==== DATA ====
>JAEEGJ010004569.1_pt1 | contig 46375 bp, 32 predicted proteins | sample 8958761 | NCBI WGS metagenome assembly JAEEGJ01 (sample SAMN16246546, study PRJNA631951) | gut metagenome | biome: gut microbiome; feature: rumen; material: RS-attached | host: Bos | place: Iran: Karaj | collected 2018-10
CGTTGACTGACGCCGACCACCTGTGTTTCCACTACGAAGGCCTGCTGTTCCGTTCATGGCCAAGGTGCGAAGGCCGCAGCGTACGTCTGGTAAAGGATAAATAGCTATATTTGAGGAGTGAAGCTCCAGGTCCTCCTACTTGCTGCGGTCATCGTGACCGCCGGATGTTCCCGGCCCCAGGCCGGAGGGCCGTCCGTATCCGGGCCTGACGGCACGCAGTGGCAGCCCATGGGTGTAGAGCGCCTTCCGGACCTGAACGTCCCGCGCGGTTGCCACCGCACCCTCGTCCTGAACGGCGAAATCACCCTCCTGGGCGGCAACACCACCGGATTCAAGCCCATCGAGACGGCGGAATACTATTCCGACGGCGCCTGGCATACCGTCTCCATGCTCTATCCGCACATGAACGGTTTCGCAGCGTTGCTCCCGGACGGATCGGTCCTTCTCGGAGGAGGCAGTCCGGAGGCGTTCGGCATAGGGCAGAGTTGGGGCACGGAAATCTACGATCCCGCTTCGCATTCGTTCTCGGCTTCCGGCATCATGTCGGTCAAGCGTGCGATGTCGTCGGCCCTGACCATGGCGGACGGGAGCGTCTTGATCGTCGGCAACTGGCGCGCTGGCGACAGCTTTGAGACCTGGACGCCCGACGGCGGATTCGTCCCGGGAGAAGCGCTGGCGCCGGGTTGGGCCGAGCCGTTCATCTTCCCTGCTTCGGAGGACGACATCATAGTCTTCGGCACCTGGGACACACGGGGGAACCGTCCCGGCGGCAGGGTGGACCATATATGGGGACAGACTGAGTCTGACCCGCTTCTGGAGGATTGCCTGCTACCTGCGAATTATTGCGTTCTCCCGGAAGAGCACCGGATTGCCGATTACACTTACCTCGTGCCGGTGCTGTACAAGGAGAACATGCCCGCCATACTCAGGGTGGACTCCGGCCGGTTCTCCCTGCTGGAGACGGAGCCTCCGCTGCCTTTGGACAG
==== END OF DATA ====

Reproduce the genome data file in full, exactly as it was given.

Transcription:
>JAEEGJ010004569.1_pt1 | contig 46375 bp, 32 predicted proteins | sample 8958761 | NCBI WGS metagenome assembly JAEEGJ01 (sample SAMN16246546, study PRJNA631951) | gut metagenome | biome: gut microbiome; feature: rumen; material: RS-attached | host: Bos | place: Iran: Karaj | collected 2018-10
CGTTGACTGACGCCGACCACCTGTGTTTCCACTACGAAGGCCTGCTGTTCCGTTCATGGCCAAGGTGCGAAGGCCGCAGCGTACGTCTGGTAAAGGATAAATAGCTATATTTGAGGAGTGAAGCTCCAGGTCCTCCTACTTGCTGCGGTCATCGTGACCGCCGGATGTTCCCGGCCCCAGGCCGGAGGGCCGTCCGTATCCGGGCCTGACGGCACGCAGTGGCAGCCCATGGGTGTAGAGCGCCTTCCGGACCTGAACGTCCCGCGCGGTTGCCACCGCACCCTCGTCCTGAACGGCGAAATCACCCTCCTGGGCGGCAACACCACCGGATTCAAGCCCATCGAGACGGCGGAATACTATTCCGACGGCGCCTGGCATACCGTCTCCATGCTCTATCCGCACATGAACGGTTTCGCAGCGTTGCTCCCGGACGGATCGGTCCTTCTCGGAGGAGGCAGTCCGGAGGCGTTCGGCATAGGGCAGAGTTGGGGCACGGAAATCTACGATCCCGCTTCGCATTCGTTCTCGGCTTCCGGCATCATGTCGGTCAAGCGTGCGATGTCGTCGGCCCTGACCATGGCGGACGGGAGCGTCTTGATCGTCGGCAACTGGCGCGCTGGCGACAGCTTTGAGACCTGGACGCCCGACGGCGGATTCGTCCCGGGAGAAGCGCTGGCGCCGGGTTGGGCCGAGCCGTTCATCTTCCCTGCTTCGGAGGACGACATCATAGTCTTCGGCACCTGGGACACACGGGGGAACCGTCCCGGCGGCAGGGTGGACCATATATGGGGACAGACTGAGTCTGACCCGCTTCTGGAGGATTGCCTGCTACCTGCGAATTATTGCGTTCTCCCGGAAGAGCACCGGATTGCCGATTACACTTACCTCGTGCCGGTGCTGTACAAGGAGAACATGCCCGCCATACTCAGGGTGGACTCCGGCCGGTTCTCCCTGCTGGAGACGGAGCCTCCGCTGCCTTTGGACAG